Last year, James Smith and Simon Maynard left mobile gaming startup Heyzap, where Smith was the CTO, to build and launch a new venture that aimed to tackle one of the biggest problems they encountered in working with mobile developers: The need for better crash detection. In an attempt to bring some continuity to the fragmented set of point solutions developers use to monitor and capture errors in their applications, Smith and Maynard set out to create an affordable, full-stack monitoring service to allow businesses to easily track errors in both mobile and web apps, via a single dashboard.
The result is Bugsnag, which, after three months in closed beta, has already begun to find traction. Now tracking an average of 800K crashes per day thanks to adoption from the likes of LinkedIn, Storenvy, Codecademy, Treehouse, Svtle, Customer.io and DNS Simple, the co-founders are ready to open the doors to the masses.
Launching officially today, Bugsnag’s crash detection platform allows businesses to collect diagnostic information on their web and mobile applications and quickly notify development teams over email, SMS or chat when there’s a problem. Through its intelligent dashboard, Bugsnag aims to give developers increased visibility into app errors in realtime, allowing developers to find the precise location of errors, see what was happening at the time it occurred, how many users were affected and which versions of their apps experienced the problem.
To differentiate from the competition, Bugsnag has designed its platform to monitor the entire stack, allowing developers to see crashes on both their web and mobile apps. There are plenty of options already out there for this kind of service, but they tend to cater to one or the other. Crittercism, for example, focuses on helping developers pinpoint and solve performance issues in iOS, Android and HTML5 apps, while companies like Airbrake and Exceptional cater to the Web side.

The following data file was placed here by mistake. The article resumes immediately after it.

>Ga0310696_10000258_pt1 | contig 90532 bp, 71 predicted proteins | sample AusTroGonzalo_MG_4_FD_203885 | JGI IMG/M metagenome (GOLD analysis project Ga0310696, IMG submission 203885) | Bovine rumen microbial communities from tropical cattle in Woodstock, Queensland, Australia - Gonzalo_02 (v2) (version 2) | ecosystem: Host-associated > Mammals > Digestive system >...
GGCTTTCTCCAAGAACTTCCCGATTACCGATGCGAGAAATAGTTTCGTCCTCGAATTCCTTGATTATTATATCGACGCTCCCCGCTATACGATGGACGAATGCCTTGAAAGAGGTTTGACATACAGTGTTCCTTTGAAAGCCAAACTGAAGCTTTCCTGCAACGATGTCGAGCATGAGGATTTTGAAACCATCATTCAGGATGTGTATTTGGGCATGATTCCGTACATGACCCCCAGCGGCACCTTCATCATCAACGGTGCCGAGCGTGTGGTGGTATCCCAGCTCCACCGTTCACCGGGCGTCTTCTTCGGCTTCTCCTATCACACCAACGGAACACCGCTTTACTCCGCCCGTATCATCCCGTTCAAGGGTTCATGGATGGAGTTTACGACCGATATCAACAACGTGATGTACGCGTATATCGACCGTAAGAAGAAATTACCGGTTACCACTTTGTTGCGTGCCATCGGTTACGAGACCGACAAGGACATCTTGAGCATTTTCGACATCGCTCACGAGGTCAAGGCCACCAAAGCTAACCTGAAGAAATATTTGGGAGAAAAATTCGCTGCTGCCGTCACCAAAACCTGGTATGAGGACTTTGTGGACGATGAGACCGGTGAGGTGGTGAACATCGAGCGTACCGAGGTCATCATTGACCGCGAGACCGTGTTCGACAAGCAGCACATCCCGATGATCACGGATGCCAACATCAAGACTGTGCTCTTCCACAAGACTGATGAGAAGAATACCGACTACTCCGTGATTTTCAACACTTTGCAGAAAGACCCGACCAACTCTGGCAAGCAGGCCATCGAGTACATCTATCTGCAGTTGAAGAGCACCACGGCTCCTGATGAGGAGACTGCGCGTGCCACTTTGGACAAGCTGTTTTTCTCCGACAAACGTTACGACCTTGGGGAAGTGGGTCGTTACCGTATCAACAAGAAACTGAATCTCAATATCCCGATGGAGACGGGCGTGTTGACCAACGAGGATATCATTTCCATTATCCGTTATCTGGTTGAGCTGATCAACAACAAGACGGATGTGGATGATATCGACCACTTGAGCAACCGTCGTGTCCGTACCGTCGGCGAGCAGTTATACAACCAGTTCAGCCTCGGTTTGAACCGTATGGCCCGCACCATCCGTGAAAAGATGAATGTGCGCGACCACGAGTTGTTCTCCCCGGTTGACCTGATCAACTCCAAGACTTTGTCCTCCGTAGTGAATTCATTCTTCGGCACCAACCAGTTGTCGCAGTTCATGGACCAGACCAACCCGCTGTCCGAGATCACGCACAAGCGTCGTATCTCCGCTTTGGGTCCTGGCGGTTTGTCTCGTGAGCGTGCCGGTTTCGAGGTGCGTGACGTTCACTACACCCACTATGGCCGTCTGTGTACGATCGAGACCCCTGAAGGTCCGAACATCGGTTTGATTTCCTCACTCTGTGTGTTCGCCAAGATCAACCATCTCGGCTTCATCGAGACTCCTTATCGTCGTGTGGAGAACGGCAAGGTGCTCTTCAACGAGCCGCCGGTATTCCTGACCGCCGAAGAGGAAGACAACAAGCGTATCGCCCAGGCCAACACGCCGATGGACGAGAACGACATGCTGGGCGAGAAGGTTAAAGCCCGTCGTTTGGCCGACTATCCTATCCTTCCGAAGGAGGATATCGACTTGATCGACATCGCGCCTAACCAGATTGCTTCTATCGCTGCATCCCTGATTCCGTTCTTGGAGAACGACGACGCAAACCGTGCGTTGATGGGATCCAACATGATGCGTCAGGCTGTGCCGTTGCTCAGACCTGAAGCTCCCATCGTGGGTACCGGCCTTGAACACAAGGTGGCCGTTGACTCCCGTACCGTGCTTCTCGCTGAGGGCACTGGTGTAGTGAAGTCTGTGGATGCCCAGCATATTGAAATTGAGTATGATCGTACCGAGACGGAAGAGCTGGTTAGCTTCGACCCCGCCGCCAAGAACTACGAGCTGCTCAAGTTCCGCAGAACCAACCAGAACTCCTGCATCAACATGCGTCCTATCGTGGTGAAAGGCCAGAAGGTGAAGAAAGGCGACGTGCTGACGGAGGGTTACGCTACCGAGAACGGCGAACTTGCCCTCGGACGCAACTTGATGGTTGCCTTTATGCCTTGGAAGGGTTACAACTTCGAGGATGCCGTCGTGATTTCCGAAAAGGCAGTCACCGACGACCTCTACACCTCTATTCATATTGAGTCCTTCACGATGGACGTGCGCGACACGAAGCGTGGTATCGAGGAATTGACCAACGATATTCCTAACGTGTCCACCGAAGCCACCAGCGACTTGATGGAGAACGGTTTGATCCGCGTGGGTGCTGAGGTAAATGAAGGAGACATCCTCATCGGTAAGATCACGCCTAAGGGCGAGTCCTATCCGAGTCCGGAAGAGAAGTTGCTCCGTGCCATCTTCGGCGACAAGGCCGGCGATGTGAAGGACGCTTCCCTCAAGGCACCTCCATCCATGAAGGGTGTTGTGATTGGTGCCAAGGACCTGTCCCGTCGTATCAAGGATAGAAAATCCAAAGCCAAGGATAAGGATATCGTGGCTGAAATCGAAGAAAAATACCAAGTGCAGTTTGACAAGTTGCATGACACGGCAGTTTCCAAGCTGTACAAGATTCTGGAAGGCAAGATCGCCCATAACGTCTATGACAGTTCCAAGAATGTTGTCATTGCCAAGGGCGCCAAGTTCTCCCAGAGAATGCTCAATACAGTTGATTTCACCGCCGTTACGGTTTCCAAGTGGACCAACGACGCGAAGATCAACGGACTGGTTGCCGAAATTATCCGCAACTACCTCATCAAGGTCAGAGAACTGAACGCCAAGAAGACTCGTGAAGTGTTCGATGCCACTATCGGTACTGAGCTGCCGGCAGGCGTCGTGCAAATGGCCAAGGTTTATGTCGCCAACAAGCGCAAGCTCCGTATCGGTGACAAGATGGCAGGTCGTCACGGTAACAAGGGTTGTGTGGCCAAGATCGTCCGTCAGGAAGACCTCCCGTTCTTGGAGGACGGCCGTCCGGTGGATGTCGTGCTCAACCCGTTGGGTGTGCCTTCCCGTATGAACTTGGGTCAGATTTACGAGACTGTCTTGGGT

But, as Smith points out, “when the shit hits the fan, businesses want to see errors on all of their platforms,” he says. Being able to understand how backend errors are affecting mobile apps, for example, is critical to solving performance issues and maintaining a seamless user experience. Bugsnag also attempts to help developers answer the “how bad is this?” question, allowing them to see how many users are affected by each crash, which platform or version is experiencing errors, and automatically notify the right people via chat or by creating a ticket in your existing issue-tracking system.
To that point, the co-founder says that early adopters have cited Bugsnag’s integrations with major issue tracking services like Pivotal Tracker and JIRA as one of the big reasons they decided to switch over, enabling them to prioritize engineering resources and complement existing workflows by automatically creating tickets in their tracking service.
Combined with the ability to drill down to the exact line of code that led to a bug and see details on affected users, Smith says that Bugsnag is already working with a “couple thousand” customers, “a good chunk of which” are paying customers. The platform’s base plan starts at $29/month, which includes unlimited users and projects, error notification, ticket creation, encryption, 6 months of storage and code deployment tracking to name a few, and offers EC2-style, pay-as-you-go pricing for high volume customers.
With the ability to give developers multiple views on incoming exceptions — in realtime or in groups based on type — along with context-aware plugins that help eliminate noise and notification plug-ins for email, SMS (Twilio), Campfire and Hipchat (plus the create your own using the platform’s notifier api), Bugsnag appears to be off to a pretty good start.
The co-founders tell us that they’re already generating revenue and will continue to bootstrap, though they may look to raise later this year. Bugsnag is currently offering a free 14-day trial for all, but has also made its “Full Plan” available (for free) to those looking to give it a test drive. The first 25 readers can sign up for free here.